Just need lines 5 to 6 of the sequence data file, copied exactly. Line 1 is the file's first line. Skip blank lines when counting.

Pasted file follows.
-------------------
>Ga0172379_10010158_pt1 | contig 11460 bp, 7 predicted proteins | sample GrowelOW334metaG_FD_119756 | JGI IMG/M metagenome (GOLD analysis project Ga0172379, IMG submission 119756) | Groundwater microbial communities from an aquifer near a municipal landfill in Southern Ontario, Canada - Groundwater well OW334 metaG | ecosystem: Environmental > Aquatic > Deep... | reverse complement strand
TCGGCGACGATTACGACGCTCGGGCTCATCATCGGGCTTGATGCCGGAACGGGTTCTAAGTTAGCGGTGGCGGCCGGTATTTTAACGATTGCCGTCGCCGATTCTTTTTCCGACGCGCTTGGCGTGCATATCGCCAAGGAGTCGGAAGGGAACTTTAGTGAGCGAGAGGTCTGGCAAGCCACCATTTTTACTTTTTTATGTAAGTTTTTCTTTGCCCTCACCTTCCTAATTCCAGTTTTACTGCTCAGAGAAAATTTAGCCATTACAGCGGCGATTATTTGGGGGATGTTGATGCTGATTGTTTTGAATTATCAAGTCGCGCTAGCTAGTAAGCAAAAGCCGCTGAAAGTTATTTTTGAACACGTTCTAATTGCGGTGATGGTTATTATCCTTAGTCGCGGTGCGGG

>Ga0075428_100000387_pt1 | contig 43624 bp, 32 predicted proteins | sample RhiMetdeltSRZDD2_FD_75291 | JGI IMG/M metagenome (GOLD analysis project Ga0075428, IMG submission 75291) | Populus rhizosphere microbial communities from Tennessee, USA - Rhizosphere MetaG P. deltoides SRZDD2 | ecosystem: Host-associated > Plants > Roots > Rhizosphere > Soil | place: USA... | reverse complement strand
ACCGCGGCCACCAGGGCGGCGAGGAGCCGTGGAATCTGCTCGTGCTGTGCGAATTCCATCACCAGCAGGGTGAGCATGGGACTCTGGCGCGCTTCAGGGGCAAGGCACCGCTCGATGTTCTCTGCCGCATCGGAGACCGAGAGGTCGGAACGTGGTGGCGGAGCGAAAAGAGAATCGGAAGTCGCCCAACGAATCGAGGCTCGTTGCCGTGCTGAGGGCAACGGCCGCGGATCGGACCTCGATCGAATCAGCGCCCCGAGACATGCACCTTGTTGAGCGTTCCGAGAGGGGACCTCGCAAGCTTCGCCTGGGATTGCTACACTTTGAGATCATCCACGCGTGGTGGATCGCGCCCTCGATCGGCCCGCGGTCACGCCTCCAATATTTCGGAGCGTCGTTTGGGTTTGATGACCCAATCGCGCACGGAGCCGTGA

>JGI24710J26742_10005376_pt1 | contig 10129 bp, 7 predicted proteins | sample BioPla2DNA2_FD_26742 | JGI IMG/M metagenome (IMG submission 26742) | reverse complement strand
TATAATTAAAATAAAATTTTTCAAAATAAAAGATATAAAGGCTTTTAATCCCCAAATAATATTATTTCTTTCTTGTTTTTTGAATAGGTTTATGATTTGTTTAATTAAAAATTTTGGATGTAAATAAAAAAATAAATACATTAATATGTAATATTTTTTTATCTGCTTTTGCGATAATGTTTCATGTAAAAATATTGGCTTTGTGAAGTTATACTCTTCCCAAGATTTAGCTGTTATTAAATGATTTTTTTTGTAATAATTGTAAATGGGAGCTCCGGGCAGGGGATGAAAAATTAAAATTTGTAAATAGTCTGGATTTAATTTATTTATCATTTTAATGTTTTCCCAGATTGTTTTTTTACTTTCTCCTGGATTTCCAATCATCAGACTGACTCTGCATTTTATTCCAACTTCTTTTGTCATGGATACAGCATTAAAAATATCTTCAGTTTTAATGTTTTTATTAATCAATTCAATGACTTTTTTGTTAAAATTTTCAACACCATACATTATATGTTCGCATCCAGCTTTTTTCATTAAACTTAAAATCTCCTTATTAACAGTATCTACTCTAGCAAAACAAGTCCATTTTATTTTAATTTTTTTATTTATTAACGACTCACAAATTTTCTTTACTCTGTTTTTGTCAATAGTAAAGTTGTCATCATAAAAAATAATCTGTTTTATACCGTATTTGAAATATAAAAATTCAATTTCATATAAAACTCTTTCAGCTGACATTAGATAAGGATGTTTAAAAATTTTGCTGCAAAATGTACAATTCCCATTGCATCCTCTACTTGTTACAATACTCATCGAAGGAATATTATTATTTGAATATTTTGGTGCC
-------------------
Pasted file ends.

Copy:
>JGI24710J26742_10005376_pt1 | contig 10129 bp, 7 predicted proteins | sample BioPla2DNA2_FD_26742 | JGI IMG/M metagenome (IMG submission 26742) | reverse complement strand
TATAATTAAAATAAAATTTTTCAAAATAAAAGATATAAAGGCTTTTAATCCCCAAATAATATTATTTCTTTCTTGTTTTTTGAATAGGTTTATGATTTGTTTAATTAAAAATTTTGGATGTAAATAAAAAAATAAATACATTAATATGTAATATTTTTTTATCTGCTTTTGCGATAATGTTTCATGTAAAAATATTGGCTTTGTGAAGTTATACTCTTCCCAAGATTTAGCTGTTATTAAATGATTTTTTTTGTAATAATTGTAAATGGGAGCTCCGGGCAGGGGATGAAAAATTAAAATTTGTAAATAGTCTGGATTTAATTTATTTATCATTTTAATGTTTTCCCAGATTGTTTTTTTACTTTCTCCTGGATTTCCAATCATCAGACTGACTCTGCATTTTATTCCAACTTCTTTTGTCATGGATACAGCATTAAAAATATCTTCAGTTTTAATGTTTTTATTAATCAATTCAATGACTTTTTTGTTAAAATTTTCAACACCATACATTATATGTTCGCATCCAGCTTTTTTCATTAAACTTAAAATCTCCTTATTAACAGTATCTACTCTAGCAAAACAAGTCCATTTTATTTTAATTTTTTTATTTATTAACGACTCACAAATTTTCTTTACTCTGTTTTTGTCAATAGTAAAGTTGTCATCATAAAAAATAATCTGTTTTATACCGTATTTGAAATATAAAAATTCAATTTCATATAAAACTCTTTCAGCTGACATTAGATAAGGATGTTTAAAAATTTTGCTGCAAAATGTACAATTCCCATTGCATCCTCTACTTGTTACAATACTCATCGAAGGAATATTATTATTTGAATATTTTGGTGCC